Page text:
RES investors committing unauthorized land for projects

Electricity generation licensing regulations from 2010 and 2011 for RES and combined cooling, heat and power (CCHP) projects permitting prospective investors to submit license applications to RAE, the Regulatory Authority for Energy, without providing property titles or land lease agreements has led to major confusion.

Caught completely unaware, hundreds of land owners have seen property of theirs committed to such projects, especially solar energy farms, by investors. Worse still, in some cases, two investors are contesting the rights to property that belongs to neither.

Complaints made by property owners have brought this absurd situation to the surface. The most recent round of applications submitted to RAE was held last December. Hundreds of cases have been reported and confirmed by RAE.

However, RAE does not have the right to react as, according to the rules, the authority cannot accept complaints by property owners if a 15-day period has elapsed since the publication of licenses by the authority.

Unsuspecting land owners who cannot imagine their property being committed to RES and CCHP projects by investors typically do not monitor RAE announcements, while many are even unaware of the authority’s existence.

Proof of property rights is not needed by investors until they reach the stage of applying for project installation permits. Property owners can file legal cases against investors at this stage or reach compromise deals with project investors.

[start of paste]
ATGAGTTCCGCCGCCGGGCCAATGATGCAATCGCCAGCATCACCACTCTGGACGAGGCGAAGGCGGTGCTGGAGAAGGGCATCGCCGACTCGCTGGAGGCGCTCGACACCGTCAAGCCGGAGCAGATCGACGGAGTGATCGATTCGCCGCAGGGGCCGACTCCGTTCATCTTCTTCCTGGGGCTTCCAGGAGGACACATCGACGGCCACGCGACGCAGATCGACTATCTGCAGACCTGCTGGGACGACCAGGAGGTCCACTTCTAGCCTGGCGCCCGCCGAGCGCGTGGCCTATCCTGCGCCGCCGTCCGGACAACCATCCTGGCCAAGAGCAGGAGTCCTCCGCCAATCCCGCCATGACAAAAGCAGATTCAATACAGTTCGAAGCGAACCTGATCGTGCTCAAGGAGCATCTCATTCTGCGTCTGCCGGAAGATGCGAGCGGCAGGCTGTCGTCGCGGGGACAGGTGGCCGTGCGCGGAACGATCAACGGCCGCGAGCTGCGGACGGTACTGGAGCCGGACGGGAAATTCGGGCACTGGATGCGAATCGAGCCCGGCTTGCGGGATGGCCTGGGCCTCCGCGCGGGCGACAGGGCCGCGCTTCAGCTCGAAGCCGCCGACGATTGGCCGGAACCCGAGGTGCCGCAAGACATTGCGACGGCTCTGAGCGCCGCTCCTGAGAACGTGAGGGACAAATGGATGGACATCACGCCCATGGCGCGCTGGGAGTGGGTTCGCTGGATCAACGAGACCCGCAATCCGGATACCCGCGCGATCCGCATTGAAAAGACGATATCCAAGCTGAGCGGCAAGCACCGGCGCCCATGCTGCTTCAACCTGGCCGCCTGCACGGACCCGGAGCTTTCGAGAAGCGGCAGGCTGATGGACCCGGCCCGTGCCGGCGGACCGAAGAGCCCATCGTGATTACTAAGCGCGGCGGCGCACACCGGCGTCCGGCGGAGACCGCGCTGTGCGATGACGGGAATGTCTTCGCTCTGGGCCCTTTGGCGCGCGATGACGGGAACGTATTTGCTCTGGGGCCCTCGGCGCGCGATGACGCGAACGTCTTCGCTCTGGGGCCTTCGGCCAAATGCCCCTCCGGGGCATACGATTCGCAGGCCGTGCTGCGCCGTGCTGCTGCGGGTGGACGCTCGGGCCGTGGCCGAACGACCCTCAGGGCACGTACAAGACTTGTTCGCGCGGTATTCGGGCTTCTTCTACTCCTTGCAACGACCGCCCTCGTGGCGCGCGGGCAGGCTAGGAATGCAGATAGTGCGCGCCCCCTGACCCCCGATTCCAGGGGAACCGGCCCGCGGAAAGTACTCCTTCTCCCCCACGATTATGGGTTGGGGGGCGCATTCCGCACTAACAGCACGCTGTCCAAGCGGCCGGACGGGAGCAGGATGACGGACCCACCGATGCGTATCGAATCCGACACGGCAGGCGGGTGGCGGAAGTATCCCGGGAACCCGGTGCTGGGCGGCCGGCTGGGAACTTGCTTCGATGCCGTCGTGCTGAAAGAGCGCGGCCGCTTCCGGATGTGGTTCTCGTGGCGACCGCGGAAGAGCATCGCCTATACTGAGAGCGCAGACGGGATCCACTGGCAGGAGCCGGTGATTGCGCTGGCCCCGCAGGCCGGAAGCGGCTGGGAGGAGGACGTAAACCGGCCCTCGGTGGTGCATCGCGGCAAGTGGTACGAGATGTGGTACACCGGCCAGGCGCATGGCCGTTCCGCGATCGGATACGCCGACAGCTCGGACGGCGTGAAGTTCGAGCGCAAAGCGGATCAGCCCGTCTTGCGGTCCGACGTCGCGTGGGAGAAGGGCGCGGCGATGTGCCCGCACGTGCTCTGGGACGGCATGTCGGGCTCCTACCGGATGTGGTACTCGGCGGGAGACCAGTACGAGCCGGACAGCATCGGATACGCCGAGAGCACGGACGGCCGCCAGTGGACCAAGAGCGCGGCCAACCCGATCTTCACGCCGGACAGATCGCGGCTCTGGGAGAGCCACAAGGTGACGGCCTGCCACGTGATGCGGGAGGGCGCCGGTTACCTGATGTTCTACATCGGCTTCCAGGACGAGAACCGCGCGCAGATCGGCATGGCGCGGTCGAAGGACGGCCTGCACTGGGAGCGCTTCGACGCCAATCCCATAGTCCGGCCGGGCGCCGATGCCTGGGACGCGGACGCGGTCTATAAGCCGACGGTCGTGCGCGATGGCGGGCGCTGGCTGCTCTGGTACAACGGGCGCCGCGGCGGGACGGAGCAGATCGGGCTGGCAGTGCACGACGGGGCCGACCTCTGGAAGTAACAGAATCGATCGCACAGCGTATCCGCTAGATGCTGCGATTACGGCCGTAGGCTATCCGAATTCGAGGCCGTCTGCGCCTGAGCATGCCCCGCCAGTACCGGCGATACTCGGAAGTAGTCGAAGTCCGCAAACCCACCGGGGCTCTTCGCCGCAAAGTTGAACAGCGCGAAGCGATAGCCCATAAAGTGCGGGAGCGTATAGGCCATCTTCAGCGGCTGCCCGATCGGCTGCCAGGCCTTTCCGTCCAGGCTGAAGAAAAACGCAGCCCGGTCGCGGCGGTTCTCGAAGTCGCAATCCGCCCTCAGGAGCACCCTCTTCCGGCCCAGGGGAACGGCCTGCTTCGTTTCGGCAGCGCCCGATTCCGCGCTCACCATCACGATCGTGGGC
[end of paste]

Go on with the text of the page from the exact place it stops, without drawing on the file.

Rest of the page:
Some property owners who belatedly realize their land is being committed to projects claim investors cite the rules from 2010 and 2011 when ordered to abandon their plans.

The threat of expropriation is a major concern for property owners as RES projects are classified as projects of public interest. Though expropriation initiatives have yet to be taken, investors know this is an option at their disposal.

PPC takes on expropriation plan for Meliti unit’s sustainability

The main power utility PPC’s board is expected to approve, at a session today, a self-financed expropriation plan designed to ensure lignite quantity and quality standards are met for the sustainability of the utility’s Melti power station, included in a bailout-required disinvestment package.

PPC had reached an improved lignite price agreement with the operator of the Ahlada mine supplying the utility’s Melti power station, at 16.5 euros per ton between 2020 and 2025. However, lignite quality and quantity standards demanded by the sale’s participants were pending.

PPC’s decision to finance the expropriation of the village Giourouki promises the extraction of better and greater amounts of lignite from the Ahlada mine, an initiative expected to make the Meliti power station sustainable.

The Ahlada mine operator, citing high expropriation costs, stopped expanding its mining activities for better-quality lignite and instead dug deeper around Giourouki. The resulting lower-quality lignite affected yield rates at the Meliti power station.

A pre-contractual agreement signed by PPC and Giourouki village residents promises an immediate expropriation payment of 60 percent, while the remaining 40 percent, according to the agreement, will be provided as soon as the precise compensation amount is finalized.

Participants of PPC’s sale of lignite units, relaunched after an initial sale failed to produce a result, face a May 28 deadline for binding bids. PPC’s expropriation plan for the village Giourouki has raised hopes at PPC of a successful follow-up sale.

Meanwhile, the Meliti power station’s eligibility for CAT remuneration remains unclear. PPC has no control over this issue. It is being handled by the energy ministry. The European Commission will have the final say.